To help improve the process of sales and online deliveries, deal with competition and satisfy customers’ needs, retailers are now choosing to run their sales across an extended period, rather than the traditional 24 hours.
In recent years, a number of promotions and offers have started in the days building up to Black Friday, a move which has been dubbed “Black Fiveday”.
Some online retailers have even been known to start their sales as early as the start of November, continuing across the Black Friday weekend, and concluding on Cyber Monday.
Retailers are likely to continue this trend in 2019, particularly as online sales were strong in the days leading up to Black Friday last year.
It hasn’t been around as long as Black Friday, but the development of technology and online shopping has led retailers to create Cyber Monday.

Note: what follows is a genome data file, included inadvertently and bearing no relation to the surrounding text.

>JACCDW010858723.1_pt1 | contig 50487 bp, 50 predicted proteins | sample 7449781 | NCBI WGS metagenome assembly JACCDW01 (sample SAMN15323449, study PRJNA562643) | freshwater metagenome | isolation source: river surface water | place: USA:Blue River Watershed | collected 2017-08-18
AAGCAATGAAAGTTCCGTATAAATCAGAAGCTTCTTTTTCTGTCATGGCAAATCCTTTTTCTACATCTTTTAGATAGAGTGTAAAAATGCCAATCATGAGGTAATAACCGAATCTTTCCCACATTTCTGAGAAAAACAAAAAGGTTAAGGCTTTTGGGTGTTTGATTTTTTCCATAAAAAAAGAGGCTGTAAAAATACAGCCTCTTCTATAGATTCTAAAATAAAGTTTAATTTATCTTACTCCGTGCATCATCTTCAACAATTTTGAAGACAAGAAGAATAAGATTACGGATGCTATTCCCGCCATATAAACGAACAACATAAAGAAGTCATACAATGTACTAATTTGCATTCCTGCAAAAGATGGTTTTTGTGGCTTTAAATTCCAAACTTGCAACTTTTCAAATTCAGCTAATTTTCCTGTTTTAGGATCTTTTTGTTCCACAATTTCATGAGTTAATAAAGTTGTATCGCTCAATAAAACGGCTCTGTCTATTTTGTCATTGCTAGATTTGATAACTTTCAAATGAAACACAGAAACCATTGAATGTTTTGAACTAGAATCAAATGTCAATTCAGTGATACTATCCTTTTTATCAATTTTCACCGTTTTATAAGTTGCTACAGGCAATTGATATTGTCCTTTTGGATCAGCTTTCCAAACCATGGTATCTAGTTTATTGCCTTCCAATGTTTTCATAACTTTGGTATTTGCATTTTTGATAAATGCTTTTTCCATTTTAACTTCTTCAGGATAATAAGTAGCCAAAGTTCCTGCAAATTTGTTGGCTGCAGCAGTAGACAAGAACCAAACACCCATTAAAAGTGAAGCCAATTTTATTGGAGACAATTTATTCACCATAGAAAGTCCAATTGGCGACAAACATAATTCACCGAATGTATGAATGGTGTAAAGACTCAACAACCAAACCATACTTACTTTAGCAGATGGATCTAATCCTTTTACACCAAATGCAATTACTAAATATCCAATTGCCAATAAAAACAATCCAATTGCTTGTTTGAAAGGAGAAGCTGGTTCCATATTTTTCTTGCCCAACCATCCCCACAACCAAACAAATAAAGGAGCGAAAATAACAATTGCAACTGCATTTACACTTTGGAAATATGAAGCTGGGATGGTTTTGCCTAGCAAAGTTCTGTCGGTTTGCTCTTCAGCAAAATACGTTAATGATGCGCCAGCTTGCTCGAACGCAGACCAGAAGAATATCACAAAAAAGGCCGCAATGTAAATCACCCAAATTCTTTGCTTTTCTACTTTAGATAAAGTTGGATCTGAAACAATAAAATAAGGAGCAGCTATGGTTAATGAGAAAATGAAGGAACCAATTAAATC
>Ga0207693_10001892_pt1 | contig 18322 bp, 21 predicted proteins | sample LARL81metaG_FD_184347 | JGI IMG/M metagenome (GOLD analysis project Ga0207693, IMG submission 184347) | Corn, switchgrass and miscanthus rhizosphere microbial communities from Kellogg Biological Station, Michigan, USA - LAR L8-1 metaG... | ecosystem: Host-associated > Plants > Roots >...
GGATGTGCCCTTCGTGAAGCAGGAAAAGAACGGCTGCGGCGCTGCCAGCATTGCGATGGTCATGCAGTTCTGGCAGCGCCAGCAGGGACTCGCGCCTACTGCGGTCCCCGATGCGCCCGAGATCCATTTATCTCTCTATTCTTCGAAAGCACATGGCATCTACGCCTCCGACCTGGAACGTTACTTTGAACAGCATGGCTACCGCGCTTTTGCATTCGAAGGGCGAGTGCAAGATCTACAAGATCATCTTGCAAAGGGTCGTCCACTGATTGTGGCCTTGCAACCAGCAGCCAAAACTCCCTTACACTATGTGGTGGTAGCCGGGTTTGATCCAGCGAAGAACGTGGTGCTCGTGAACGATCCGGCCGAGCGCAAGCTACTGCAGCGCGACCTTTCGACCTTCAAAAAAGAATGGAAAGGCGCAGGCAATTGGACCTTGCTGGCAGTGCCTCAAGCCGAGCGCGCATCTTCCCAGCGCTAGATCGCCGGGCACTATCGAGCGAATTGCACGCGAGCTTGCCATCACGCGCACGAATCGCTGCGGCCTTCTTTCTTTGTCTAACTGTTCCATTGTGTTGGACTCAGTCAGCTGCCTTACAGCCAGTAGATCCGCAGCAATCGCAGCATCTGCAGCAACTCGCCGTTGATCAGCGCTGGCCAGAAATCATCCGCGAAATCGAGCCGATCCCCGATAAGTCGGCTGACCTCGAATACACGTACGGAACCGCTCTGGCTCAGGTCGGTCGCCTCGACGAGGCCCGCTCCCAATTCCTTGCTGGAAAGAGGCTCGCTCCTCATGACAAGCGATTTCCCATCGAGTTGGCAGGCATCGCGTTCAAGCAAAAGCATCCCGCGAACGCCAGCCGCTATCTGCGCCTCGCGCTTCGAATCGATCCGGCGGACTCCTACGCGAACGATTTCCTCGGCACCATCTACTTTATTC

The day marks the continuation of sales following Thanksgiving and Black Friday, with exclusive internet-only deals and discounts. This year, it falls on December 2.
Ellen Davis, senior vice president of the National Retail Federation in the US, first used the name in 2005, when she noticed an increase in online sales on the Monday after Thanksgiving.
In fact, Adobe Analytics found more online purchases were made on Cyber Monday in the US last year than Black Friday itself, with American consumers spending $7.9 billion.